To be sure, many countries have gone bankrupt in the past, and many more will default in the future. So who’s next, and what kind of problems will a nation’s insolvency cause?

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If you think we are past the point of more country’s going bankrupt, think again.

Most national bankruptcies are like Bernie Madoff on steroids. What once seemed like a good investment suddenly turns into a giant ponzi scheme with the working public footing the bill.

The problems become exacerbated when there are fewer people working and many more retired.

The growing crisis in Greece, Spain, Portugal, and Italy are but the tip of a much larger iceberg.

The question then becomes a matter of how the problems are dealt with.

Do they deteriorate into something tantamount to a civil war, like what happened in Argentina? Or can they be handled in a more civil manner like Iceland?

And how do the modern communication systems we have on the Internet factor into this equation?

Social networks like Twitter and Facebook all heighten awareness, and countries close to collapse have already begun to experience a brain drain, with the most wealthy and talented moving to more stable communities.

In today’s fluid environments, people and resources can react instantly to any adversarial conditions. So if taxes go beyond a certain pain threshold, people will simply fold their tent and move elsewhere.

This second reading is a reminder that what happens in America is not unrelated to what happens in other parts of the world. I'm sorry, Virginia, Santa has a lot more on his plate than just us. 

A lot of very smart people can't agree on what will happen when the Greeks leave the Euro (which looks more and more like a fairly sure outcome) or what may happen if Spain and other countries decide to follow.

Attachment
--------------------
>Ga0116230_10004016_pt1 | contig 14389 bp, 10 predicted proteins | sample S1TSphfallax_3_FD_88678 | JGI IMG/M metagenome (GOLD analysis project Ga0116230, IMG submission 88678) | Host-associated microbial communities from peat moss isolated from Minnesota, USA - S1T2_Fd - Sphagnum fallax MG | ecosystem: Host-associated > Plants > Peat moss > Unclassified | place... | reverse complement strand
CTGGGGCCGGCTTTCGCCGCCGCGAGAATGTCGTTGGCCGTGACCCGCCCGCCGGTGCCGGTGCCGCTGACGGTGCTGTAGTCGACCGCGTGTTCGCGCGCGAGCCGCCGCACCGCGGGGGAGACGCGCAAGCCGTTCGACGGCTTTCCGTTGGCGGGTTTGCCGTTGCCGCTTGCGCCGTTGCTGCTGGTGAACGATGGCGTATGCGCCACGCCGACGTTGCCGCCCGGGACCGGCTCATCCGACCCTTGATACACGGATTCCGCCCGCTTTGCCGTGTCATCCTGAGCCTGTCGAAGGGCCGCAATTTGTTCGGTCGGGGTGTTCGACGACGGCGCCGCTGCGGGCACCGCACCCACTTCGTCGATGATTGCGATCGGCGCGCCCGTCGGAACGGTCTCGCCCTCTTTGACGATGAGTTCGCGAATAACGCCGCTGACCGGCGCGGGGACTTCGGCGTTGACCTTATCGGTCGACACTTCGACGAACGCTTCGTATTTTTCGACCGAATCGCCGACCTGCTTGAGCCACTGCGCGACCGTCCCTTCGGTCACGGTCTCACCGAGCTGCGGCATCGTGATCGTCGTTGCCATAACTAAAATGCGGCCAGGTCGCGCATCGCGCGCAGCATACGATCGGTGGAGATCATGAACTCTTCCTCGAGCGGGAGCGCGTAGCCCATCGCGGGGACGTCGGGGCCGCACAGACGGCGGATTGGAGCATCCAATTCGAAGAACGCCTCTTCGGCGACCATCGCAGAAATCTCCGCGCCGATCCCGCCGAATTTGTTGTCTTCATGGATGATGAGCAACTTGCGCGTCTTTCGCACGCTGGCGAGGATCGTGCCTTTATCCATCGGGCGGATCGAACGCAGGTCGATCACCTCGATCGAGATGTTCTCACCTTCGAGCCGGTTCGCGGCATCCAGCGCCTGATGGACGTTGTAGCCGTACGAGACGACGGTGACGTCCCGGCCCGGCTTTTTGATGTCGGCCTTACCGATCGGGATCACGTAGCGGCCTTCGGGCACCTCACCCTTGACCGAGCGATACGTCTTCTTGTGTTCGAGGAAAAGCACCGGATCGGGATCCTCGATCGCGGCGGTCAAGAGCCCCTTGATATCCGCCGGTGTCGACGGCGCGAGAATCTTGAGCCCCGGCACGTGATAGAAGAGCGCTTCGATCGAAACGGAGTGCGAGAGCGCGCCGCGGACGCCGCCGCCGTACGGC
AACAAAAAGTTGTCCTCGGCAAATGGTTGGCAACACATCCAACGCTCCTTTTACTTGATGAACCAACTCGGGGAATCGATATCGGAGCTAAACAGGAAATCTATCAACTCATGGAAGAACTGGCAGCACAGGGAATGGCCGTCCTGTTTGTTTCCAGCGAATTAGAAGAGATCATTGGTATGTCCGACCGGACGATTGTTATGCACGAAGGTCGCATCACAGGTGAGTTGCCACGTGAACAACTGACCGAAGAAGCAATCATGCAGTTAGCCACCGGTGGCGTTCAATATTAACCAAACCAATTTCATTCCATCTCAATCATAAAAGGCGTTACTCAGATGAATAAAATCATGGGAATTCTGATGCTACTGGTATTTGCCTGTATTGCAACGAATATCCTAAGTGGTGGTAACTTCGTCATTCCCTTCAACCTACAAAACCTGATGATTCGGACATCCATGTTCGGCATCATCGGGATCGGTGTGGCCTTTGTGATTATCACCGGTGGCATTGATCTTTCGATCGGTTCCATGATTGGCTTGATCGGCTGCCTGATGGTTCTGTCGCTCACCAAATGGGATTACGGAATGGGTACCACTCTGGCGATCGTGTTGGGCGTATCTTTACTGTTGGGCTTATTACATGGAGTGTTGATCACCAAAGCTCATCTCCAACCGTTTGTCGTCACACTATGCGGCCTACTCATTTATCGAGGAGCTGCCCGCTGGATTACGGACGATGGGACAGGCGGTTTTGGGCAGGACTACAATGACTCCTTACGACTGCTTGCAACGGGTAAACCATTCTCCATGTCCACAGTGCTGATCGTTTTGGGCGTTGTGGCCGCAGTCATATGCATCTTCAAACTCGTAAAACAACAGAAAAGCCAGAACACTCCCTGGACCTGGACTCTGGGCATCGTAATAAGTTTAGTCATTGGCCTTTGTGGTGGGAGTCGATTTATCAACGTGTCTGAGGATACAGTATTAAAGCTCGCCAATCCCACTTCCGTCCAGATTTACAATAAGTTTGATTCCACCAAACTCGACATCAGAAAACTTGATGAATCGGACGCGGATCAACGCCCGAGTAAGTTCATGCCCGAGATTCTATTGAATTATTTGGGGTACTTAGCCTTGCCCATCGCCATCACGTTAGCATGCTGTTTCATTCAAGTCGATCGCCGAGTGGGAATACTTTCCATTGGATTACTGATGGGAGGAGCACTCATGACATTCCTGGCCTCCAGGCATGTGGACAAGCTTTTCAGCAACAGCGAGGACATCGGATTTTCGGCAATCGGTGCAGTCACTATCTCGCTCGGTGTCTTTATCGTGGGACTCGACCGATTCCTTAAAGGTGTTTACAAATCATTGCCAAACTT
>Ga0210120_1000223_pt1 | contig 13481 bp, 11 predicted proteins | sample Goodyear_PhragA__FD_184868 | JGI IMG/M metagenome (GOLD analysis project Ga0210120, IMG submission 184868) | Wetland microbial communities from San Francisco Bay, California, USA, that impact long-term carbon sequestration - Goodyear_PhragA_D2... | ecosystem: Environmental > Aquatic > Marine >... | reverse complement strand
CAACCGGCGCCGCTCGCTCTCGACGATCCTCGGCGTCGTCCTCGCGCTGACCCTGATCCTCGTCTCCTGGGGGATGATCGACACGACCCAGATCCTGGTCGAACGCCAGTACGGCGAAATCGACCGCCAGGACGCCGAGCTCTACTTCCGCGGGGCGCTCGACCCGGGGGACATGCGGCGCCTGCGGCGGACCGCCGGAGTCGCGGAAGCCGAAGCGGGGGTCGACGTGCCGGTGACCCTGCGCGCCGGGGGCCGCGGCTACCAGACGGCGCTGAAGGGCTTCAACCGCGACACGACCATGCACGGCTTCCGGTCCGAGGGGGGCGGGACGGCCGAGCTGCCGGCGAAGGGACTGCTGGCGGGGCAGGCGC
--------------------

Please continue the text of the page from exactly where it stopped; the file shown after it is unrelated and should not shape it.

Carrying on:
The price of gas is down thanks to slowdowns in both China and Europe resulting in lower demand. Political types rattling on about Keystone have been marginalized almost to the edge of the birther crowd thanks to the fact that the US now has the biggest oil reserves in 45 years and is a net exporter of refined petroleum products. 

There is also a lot to think about with the sparkle fading on the Arab Spring and the horrors unfolding in Syria.

As usual I want to end with words of optimism, but again, nothing comes to mind. 

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Addendum

George Soros gave a speech yesterday that has my Twitter feed sparkling with links. Numeerous unrelated sources, but nobody has summarized what he said in simple language. They all agree, however, that whatever it was is important and everyone is supposed to read it.

I haven't read it yet but I will tomorrow when my mind is more clear. Here is the link...

http://www.georgesoros.com/interviews-speeches/entry/remarks_at_the_festival_of_economics_trento_italy/

 

June 01, 2012

HCR -- Medicare for All? (An idea whose time has not yet come)

By John Ballard

The Age Rating Game: Will Older Americans Pay More Under Health Reform? by Maggie Mahar at The Health Care Blog last week has drawn some sixty-five comments which together with the original essay now runs to well over ten thousand words. The usual spirited arguments play out (typically more about politics than health care) for anyone who enjoys that sort of thing.

So down toward the end someone got around to advancing the notion of Medicare for all, paid for by progressive taxes, a suggestion that has been made before and sounds like a good idea. Maggie's nuanced response is typically more than most readers bargain for, but thanks to years of attention to the issue she spells out the pros and cons in easy to understand language. 

What she says is worth repeating. 

Yes, progressive taxes are the best way to finance health care. Ideally, when forging reform legislation, Congress would have called for a “tax” rather than a “penalty” for those who didn’t buy insurance. But for political reasons, they were afraid to use the word “tax” during the worst recession since The Great Depression.